5. It’s the historical memory: U.S. domination remains a potent image for long periods — and that image is used to discredit current U.S. policies.

6. It’s the lack of contact: Contact with America and Americans reduces anti-Americanism, but not opposition to specific policies. Visitors to America—particularly students—and even their families and friends, have more positive views about America than non-visitors by 10 percentage points.

7. It’s the visas: Interaction with the U.S. immigration and the visa process is a significant source of frustration with America. Particularly among Muslim applicants, the experience with customs and border officials creates a perception that they are not welcome. This perception spreads across their communities through their “horror stories” about travel to the United States.

8. It’s the perceived war on Islam: The combination of all of the previous findings has created a growing belief in the Muslim world that the United States is using the “war on terror” as a cover for its attempts to destroy Islam.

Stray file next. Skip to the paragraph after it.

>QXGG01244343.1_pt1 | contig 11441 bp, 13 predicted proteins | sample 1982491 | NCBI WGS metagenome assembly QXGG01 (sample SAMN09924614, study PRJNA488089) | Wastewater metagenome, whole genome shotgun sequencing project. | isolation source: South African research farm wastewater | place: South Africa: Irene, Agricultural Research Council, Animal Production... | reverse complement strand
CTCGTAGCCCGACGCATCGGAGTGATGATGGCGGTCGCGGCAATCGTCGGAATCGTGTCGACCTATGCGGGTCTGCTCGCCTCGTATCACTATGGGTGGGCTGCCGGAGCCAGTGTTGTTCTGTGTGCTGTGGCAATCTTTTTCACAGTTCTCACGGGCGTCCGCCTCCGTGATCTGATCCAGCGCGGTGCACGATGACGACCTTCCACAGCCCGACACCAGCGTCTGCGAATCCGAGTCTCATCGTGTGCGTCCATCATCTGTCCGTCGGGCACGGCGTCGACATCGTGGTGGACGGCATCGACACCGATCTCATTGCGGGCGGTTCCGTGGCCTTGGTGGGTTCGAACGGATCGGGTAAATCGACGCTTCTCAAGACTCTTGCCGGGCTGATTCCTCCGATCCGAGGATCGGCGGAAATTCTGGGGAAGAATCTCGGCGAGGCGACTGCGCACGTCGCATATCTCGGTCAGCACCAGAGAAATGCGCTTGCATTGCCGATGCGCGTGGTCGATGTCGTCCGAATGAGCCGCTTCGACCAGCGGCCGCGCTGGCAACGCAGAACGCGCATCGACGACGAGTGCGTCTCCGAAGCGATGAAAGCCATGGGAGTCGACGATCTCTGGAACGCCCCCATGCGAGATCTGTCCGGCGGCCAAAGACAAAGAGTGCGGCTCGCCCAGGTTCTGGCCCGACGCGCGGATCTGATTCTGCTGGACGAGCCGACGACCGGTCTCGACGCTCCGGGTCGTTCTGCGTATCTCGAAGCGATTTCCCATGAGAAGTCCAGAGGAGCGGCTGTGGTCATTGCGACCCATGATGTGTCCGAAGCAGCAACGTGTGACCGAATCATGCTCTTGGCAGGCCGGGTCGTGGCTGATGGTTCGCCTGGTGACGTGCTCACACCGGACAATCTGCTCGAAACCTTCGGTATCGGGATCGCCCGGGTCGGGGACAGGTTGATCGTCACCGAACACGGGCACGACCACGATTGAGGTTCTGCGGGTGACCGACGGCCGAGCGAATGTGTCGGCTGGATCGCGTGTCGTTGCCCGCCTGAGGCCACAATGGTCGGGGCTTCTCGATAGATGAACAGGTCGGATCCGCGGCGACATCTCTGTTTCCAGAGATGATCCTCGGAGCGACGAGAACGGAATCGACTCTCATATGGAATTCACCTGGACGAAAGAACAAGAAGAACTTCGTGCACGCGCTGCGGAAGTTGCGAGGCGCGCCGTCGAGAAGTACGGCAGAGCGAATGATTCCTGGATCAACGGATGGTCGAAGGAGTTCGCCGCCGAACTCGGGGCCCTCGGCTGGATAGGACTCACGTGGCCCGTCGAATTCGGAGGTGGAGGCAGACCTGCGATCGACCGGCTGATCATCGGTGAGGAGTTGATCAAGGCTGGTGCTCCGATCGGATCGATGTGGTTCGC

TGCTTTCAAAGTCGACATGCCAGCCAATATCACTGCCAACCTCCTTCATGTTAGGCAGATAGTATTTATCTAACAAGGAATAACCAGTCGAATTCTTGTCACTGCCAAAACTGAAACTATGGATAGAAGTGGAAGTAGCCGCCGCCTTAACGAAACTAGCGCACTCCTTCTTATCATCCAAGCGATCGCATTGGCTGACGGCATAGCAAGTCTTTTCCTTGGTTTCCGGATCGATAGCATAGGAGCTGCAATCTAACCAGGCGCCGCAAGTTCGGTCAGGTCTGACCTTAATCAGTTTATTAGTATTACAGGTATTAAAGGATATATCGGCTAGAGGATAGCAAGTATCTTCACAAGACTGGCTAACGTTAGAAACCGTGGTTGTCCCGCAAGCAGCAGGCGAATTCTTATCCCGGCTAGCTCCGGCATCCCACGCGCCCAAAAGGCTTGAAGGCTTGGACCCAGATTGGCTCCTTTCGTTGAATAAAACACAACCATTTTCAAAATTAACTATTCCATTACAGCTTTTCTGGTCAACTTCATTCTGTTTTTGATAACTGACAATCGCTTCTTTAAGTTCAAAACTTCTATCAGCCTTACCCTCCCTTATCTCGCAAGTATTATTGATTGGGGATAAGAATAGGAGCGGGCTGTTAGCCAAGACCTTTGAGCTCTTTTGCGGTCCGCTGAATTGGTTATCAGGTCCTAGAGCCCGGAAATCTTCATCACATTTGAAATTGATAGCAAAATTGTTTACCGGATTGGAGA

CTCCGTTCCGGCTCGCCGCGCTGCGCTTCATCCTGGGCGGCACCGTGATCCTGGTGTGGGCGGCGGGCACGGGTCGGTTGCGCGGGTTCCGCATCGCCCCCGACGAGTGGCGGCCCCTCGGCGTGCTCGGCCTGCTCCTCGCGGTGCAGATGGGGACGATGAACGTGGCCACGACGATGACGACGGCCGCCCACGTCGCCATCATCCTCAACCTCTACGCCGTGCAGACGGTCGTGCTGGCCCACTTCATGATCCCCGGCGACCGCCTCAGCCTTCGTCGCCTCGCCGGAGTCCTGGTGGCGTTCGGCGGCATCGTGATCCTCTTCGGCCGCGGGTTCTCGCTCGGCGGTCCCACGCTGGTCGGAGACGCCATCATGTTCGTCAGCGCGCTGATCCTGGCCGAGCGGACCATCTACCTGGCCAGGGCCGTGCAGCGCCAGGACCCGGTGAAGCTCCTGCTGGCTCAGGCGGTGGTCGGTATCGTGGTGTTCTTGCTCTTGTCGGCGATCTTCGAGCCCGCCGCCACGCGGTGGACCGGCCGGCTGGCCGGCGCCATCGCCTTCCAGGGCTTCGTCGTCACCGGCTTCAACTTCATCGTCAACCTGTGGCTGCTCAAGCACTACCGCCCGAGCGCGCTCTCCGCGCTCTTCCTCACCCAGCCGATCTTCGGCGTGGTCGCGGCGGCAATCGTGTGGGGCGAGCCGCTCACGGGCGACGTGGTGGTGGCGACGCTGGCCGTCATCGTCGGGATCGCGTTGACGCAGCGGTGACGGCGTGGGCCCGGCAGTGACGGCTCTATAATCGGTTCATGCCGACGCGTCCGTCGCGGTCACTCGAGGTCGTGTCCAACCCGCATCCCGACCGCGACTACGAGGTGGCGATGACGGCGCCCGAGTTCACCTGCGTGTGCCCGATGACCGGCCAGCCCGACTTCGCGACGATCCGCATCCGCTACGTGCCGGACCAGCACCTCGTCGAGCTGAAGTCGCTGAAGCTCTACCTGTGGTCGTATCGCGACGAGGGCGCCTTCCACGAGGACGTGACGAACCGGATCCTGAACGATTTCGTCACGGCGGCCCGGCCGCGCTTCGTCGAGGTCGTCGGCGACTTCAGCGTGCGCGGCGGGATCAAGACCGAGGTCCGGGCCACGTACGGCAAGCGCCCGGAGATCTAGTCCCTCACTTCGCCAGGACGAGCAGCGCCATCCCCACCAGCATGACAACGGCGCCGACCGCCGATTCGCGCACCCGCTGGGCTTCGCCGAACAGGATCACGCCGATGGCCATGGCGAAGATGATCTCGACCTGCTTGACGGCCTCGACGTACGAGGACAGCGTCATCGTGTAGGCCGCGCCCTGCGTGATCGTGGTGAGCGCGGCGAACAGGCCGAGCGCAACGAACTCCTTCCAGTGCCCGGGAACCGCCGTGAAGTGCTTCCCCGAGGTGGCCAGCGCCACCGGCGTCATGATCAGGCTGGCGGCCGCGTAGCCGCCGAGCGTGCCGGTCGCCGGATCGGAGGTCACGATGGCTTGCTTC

(The Decline Report, pages 5, 6). This blog has many posts under the label "foreign relations" if you care to focus on them.

Read this post as an example of one that gives the general gist of The Decline Report in Dredd Blog fashion.


  1. It's because of America's superiority complex that the world hates us. Some refer to it as American exceptionalism. It did not start after 9/11. To the contrary, it was either always present in America, except it was kept in America. Then in and during WWI, America got a taste, or should I say the fascist millionaires, who liked the profits of war, and we never looked back, particularly after WW II where America got in bed with every corrupt and criminal regime throughout the world, usually we brought and kept them in power. The whole thing is a sick joke being perpetrated on many decent humans.

  2. jimbojames,

    Somebody hates any country.

    The report and the point of the post is maximum and minimum.

    The post shows that the U.S. popularity and reputation went from the ceiling to the basement in a short period of time, and why.

    What happened in the 50's and 40's is not covered.